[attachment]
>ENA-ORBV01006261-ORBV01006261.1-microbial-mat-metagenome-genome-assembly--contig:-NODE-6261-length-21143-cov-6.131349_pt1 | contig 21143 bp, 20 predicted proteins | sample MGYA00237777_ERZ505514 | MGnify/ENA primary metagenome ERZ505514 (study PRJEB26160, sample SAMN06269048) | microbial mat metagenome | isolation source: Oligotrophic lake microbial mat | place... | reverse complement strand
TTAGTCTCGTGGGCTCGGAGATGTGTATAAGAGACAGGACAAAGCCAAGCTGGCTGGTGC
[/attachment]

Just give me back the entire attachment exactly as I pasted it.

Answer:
>ENA-ORBV01006261-ORBV01006261.1-microbial-mat-metagenome-genome-assembly--contig:-NODE-6261-length-21143-cov-6.131349_pt1 | contig 21143 bp, 20 predicted proteins | sample MGYA00237777_ERZ505514 | MGnify/ENA primary metagenome ERZ505514 (study PRJEB26160, sample SAMN06269048) | microbial mat metagenome | isolation source: Oligotrophic lake microbial mat | place... | reverse complement strand
TTAGTCTCGTGGGCTCGGAGATGTGTATAAGAGACAGGACAAAGCCAAGCTGGCTGGTGC